1. MilSpouse Lizann poses for the camera on a beach with the ocean in the background.

10 Ways to Handle Transitions in Military Life

Change is a regular occurrence for military families. Whether you are preparing for deployment, a PCS move or a last-minute military pivot, you’ve probably learned there is always a new stressful event just around the corner.

But stressful changes don’t have to drag you down. They may take all your focus and energy for a little while, but you can’t put the rest of your life on hold every time the military changes something. Some spouses seem to laugh at stressful transitions, shrug them off and always stay flexible. What is their secret?

Successful military spouses develop coping strategies to help them handle major transitions. These 10 techniques will prepare you for the next major stressor in your military life.

Physical Coping Strategies

  • Get organized. You can limit stressful scenarios by getting your paperwork and your house in order. Gather all essential documents in one place so you can find everything in an emergency. Don’t wait for PCS orders to start cleaning out closets and the garage. The less old clothes and furniture you have, the quicker you can respond to those orders!
  • Streamline your responsibilities. When you are facing a stressful situation, focus on your strengths and say no to draining activities. When the military makes your service member’s schedule unpredictable, just do the essential tasks. Keep a routine and schedule that helps you operate on autopilot, so you have fewer decisions to make.
  • Get outside. So many studies have demonstrated the benefits of spending time outside. It continues to be one of the best things you can do for your mind and body during a stressful transition. Soak up some Vitamin D from the sun. Go for a walk to get your heart pumping. Just changing your scenery from a stressful indoor environment to a more relaxing open natural space can help renew and refresh you.
  • Build your support network. Prepare for a stressful time like a deployment or PCS move by asking for help wherever you can. Ask friends or neighbors to help with specific tasks. Hire out occasional help with car maintenance, yard work, housecleaning, child care or whatever takes the most stress off your plate.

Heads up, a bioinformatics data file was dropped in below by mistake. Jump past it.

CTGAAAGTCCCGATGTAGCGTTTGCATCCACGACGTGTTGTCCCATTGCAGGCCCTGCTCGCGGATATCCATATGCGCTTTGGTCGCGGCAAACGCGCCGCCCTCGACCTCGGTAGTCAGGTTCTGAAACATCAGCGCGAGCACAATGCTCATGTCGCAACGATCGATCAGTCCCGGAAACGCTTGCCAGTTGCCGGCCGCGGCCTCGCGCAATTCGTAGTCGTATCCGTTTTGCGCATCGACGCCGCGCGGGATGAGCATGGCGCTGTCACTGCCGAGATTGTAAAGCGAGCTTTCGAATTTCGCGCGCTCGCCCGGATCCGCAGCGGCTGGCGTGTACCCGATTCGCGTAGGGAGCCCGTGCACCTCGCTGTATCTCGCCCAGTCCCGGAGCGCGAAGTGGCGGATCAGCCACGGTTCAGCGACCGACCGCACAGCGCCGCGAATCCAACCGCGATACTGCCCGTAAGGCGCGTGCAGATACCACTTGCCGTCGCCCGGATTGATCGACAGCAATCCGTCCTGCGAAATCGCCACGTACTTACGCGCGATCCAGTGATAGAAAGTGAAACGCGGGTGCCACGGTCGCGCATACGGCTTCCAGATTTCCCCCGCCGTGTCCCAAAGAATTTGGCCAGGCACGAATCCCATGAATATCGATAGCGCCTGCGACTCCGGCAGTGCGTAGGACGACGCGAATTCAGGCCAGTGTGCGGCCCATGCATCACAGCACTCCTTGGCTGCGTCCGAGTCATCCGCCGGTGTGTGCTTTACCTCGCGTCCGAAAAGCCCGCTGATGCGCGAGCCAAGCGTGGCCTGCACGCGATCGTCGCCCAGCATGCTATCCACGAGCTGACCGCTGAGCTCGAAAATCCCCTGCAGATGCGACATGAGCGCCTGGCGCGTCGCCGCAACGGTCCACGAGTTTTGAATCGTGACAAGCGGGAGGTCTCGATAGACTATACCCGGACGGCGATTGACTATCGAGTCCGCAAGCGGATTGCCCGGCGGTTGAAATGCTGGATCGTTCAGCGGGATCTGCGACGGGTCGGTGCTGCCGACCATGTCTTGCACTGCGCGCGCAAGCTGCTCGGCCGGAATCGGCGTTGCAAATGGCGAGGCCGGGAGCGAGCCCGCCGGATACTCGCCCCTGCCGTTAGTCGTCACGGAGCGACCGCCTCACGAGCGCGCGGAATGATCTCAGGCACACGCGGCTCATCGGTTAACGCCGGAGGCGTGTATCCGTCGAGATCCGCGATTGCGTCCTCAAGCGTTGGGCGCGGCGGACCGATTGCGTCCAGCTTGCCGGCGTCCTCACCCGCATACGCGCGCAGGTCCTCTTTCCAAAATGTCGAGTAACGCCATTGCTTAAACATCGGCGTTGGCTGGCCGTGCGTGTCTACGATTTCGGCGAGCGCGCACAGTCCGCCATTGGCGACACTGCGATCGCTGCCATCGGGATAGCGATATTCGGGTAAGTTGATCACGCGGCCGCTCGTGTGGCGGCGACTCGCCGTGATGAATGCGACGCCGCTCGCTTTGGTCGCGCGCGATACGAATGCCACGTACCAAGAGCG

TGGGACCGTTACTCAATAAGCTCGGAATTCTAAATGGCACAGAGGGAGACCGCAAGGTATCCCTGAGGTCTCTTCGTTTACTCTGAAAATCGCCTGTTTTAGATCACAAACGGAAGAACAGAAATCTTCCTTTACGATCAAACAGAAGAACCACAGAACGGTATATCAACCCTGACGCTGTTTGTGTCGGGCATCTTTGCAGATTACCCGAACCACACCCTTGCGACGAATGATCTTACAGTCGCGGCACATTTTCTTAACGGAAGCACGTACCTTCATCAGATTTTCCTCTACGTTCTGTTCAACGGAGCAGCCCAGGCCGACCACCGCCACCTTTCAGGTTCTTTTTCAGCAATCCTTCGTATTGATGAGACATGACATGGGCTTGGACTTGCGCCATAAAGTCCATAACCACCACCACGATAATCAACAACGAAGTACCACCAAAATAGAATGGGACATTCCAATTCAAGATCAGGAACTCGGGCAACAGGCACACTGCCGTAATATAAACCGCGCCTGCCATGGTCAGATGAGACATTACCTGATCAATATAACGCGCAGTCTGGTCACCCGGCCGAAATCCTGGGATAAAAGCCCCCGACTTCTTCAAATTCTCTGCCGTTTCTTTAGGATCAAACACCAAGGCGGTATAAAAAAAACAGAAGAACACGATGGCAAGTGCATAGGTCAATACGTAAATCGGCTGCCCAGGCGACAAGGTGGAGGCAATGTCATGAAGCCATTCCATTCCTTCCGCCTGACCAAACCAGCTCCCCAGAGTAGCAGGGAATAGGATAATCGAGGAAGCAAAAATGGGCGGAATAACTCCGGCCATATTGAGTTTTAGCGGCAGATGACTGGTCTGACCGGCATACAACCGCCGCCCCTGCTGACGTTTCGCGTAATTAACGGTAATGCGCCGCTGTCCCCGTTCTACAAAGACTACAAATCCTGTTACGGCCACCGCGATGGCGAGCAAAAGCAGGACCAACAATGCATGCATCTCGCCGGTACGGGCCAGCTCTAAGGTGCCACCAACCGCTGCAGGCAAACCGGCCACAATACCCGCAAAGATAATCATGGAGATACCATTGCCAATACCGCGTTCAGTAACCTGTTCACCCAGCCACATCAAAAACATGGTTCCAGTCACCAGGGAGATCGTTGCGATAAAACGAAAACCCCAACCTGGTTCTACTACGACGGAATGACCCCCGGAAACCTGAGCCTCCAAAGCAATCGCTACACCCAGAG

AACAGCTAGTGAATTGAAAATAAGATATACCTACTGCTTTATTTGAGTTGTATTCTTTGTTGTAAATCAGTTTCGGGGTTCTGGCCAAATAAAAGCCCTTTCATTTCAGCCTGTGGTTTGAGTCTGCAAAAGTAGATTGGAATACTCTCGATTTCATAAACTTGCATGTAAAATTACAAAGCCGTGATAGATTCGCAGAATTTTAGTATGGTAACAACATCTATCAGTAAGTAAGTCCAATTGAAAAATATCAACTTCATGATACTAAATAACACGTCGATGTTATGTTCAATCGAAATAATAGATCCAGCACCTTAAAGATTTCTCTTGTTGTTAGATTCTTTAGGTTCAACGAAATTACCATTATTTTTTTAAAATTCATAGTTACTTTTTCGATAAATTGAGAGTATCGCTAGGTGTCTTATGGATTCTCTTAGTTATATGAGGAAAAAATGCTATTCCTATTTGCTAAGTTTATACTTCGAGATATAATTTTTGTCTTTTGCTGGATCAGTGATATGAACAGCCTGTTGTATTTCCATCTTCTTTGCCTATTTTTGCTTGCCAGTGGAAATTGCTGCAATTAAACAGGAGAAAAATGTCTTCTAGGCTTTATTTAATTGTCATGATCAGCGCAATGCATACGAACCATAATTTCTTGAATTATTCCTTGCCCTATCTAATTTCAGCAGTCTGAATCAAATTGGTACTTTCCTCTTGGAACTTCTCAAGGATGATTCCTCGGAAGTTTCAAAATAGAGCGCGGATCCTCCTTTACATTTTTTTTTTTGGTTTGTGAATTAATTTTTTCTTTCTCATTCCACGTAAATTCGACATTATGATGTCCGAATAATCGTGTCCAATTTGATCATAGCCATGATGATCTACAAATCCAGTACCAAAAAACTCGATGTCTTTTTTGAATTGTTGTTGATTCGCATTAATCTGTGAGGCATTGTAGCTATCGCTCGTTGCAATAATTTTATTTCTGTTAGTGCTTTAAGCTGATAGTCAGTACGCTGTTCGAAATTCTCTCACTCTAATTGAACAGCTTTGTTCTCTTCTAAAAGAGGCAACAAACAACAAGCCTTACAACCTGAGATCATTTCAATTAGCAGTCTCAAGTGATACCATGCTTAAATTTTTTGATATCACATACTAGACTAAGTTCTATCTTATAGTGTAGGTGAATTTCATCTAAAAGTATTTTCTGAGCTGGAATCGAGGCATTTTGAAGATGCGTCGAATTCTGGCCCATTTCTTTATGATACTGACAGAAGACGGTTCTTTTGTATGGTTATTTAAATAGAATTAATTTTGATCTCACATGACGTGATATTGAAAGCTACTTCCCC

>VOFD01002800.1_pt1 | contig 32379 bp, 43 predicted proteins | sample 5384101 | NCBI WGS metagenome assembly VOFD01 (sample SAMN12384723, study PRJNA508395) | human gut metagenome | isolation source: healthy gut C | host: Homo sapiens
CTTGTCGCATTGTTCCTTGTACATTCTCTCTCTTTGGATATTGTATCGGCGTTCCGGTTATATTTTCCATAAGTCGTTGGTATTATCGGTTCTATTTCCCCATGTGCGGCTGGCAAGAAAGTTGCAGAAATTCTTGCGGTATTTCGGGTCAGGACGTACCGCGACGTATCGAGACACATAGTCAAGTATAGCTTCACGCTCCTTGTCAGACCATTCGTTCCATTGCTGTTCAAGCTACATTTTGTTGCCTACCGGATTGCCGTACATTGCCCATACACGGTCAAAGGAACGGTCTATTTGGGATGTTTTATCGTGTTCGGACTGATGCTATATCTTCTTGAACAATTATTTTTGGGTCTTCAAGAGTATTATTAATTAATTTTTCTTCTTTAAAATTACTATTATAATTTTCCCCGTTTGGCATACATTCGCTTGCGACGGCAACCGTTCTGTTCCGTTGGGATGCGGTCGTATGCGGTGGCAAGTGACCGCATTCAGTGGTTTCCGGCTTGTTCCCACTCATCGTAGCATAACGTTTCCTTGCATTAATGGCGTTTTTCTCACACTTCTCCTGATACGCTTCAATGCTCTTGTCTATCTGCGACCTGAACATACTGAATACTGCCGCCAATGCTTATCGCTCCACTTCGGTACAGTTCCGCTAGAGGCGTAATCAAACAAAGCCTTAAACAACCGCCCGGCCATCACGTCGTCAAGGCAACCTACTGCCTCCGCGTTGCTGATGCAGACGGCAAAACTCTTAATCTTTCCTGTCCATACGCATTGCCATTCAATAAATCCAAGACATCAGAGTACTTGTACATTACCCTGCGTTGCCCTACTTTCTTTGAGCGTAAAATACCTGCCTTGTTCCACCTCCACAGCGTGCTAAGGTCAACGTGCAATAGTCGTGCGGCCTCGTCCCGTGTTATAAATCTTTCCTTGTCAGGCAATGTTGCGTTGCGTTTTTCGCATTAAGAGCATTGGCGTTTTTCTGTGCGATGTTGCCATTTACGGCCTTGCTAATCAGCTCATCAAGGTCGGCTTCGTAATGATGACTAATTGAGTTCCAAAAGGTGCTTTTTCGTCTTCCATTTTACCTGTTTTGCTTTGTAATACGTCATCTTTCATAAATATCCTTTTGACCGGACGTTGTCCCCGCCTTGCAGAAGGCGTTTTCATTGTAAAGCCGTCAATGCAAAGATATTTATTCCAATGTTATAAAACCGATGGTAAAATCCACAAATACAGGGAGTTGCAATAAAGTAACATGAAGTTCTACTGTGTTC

2. A service member in uniform holds hands with a little girl. He wears a pack.

Emotional Coping Strategies

  • Schedule your self-care. Everyone needs moments of self-care to renew their strength and help them relax. It doesn’t have to be an expensive massage or an all-day shopping trip. Instead, have short daily and weekly routines that keep you refreshed and grounded when life gets stressful. Some suggestions are journaling, taking walks, long baths, puzzles or coloring books, listening to music or talking to a friend. Set a reminder on your phone or add your personal time to your calendar. When you prioritize your own health, you can face the difficult challenges in front of you.
  • Connect with a friend. No one should feel that they must tackle stressful situations alone! Challenges can pile up on our shoulders with an invisible weight that is too much for one person to bear. When you vent to a trusted friend or open up to a family member, you can temporarily share the weight of your burdens. It helps if they are empathetic to the challenges of military life.
  • Talk to a professional. You don’t have to wait for a “serious problem” to approach a professional counselor. People in a variety of situations can find help in therapy sessions. Whether you are feeling stressed and overwhelmed, struggling with your kids or have hit a bump in your marriage, the professional counselors at Military One Source can talk you through difficult situations and empower you to find solutions. Convenient virtual sessions will help you de-stress in the comfort of home.

Mental Coping Strategies

  • View change as an adventure. Because military life is full of changes, successful military spouses learn to treat change as a positive. Some people embrace a PCS move because it means an adventure in a new location. Others find the silver lining in deployments by trying out new hobbies or using the opportunity to travel. Instead of fighting each change that comes your way, try to welcome it as an exciting adventure.
  • Reward yourself. When you know you will face a difficult challenge like a PCS move or a deployment, break your task into smaller pieces, and plan small ways to treat yourself as you accomplish each task. Whether you indulge in a favorite dessert or a big family vacation, having something to look forward to makes the task easier to handle.
  • Focus on one season at a time. Remember this stressful time won’t last forever. Transitions are hard, but they are temporary. During this season, you may feel alone, unsettled or unfulfilled, but you won’t always feel this way. A season is coming when you will experience friendship, relaxation and self-worth. Hang in there, for those days will be worth it!
Lizann Lightfoot
Written By Lizann Lightfoot
Marine Corps Spouse

Lizann is the Seasoned Spouse – a Marine Corps wife, mom of four and published author. She loves writing, exploring new duty stations and chocolate!

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